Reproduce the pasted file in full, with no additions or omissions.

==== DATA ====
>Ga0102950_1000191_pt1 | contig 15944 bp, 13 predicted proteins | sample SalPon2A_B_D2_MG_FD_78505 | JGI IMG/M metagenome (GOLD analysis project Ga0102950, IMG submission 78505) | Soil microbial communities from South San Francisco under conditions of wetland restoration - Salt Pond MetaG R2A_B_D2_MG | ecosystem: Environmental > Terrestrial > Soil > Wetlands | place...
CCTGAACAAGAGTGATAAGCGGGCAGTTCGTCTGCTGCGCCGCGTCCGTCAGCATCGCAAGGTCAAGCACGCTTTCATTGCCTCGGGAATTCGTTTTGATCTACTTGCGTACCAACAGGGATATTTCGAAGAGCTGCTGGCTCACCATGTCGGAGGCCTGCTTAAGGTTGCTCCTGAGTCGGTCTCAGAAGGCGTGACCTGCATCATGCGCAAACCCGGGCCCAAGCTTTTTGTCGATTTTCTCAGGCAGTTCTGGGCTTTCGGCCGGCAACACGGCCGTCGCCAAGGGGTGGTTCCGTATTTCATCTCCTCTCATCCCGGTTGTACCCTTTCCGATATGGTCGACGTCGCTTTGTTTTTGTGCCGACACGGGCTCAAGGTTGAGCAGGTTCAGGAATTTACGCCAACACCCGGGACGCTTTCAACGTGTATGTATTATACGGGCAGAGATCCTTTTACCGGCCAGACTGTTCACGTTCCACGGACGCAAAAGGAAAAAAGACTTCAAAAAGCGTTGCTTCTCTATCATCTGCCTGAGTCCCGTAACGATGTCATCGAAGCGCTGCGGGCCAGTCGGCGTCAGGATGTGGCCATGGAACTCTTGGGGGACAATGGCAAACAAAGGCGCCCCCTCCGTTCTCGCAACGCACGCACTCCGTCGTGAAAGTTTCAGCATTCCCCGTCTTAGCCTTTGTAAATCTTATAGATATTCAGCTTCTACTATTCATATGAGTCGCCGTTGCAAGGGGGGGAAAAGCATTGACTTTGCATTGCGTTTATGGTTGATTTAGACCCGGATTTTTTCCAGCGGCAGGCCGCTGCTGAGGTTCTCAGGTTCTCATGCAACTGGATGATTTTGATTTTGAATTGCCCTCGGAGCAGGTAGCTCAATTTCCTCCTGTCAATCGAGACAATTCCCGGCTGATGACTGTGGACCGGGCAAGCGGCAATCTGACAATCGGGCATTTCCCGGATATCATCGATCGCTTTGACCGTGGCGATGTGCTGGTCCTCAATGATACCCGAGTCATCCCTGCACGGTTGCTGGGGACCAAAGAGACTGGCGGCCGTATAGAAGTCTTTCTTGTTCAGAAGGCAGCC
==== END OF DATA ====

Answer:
>Ga0102950_1000191_pt1 | contig 15944 bp, 13 predicted proteins | sample SalPon2A_B_D2_MG_FD_78505 | JGI IMG/M metagenome (GOLD analysis project Ga0102950, IMG submission 78505) | Soil microbial communities from South San Francisco under conditions of wetland restoration - Salt Pond MetaG R2A_B_D2_MG | ecosystem: Environmental > Terrestrial > Soil > Wetlands | place...
CCTGAACAAGAGTGATAAGCGGGCAGTTCGTCTGCTGCGCCGCGTCCGTCAGCATCGCAAGGTCAAGCACGCTTTCATTGCCTCGGGAATTCGTTTTGATCTACTTGCGTACCAACAGGGATATTTCGAAGAGCTGCTGGCTCACCATGTCGGAGGCCTGCTTAAGGTTGCTCCTGAGTCGGTCTCAGAAGGCGTGACCTGCATCATGCGCAAACCCGGGCCCAAGCTTTTTGTCGATTTTCTCAGGCAGTTCTGGGCTTTCGGCCGGCAACACGGCCGTCGCCAAGGGGTGGTTCCGTATTTCATCTCCTCTCATCCCGGTTGTACCCTTTCCGATATGGTCGACGTCGCTTTGTTTTTGTGCCGACACGGGCTCAAGGTTGAGCAGGTTCAGGAATTTACGCCAACACCCGGGACGCTTTCAACGTGTATGTATTATACGGGCAGAGATCCTTTTACCGGCCAGACTGTTCACGTTCCACGGACGCAAAAGGAAAAAAGACTTCAAAAAGCGTTGCTTCTCTATCATCTGCCTGAGTCCCGTAACGATGTCATCGAAGCGCTGCGGGCCAGTCGGCGTCAGGATGTGGCCATGGAACTCTTGGGGGACAATGGCAAACAAAGGCGCCCCCTCCGTTCTCGCAACGCACGCACTCCGTCGTGAAAGTTTCAGCATTCCCCGTCTTAGCCTTTGTAAATCTTATAGATATTCAGCTTCTACTATTCATATGAGTCGCCGTTGCAAGGGGGGGAAAAGCATTGACTTTGCATTGCGTTTATGGTTGATTTAGACCCGGATTTTTTCCAGCGGCAGGCCGCTGCTGAGGTTCTCAGGTTCTCATGCAACTGGATGATTTTGATTTTGAATTGCCCTCGGAGCAGGTAGCTCAATTTCCTCCTGTCAATCGAGACAATTCCCGGCTGATGACTGTGGACCGGGCAAGCGGCAATCTGACAATCGGGCATTTCCCGGATATCATCGATCGCTTTGACCGTGGCGATGTGCTGGTCCTCAATGATACCCGAGTCATCCCTGCACGGTTGCTGGGGACCAAAGAGACTGGCGGCCGTATAGAAGTCTTTCTTGTTCAGAAGGCAGCC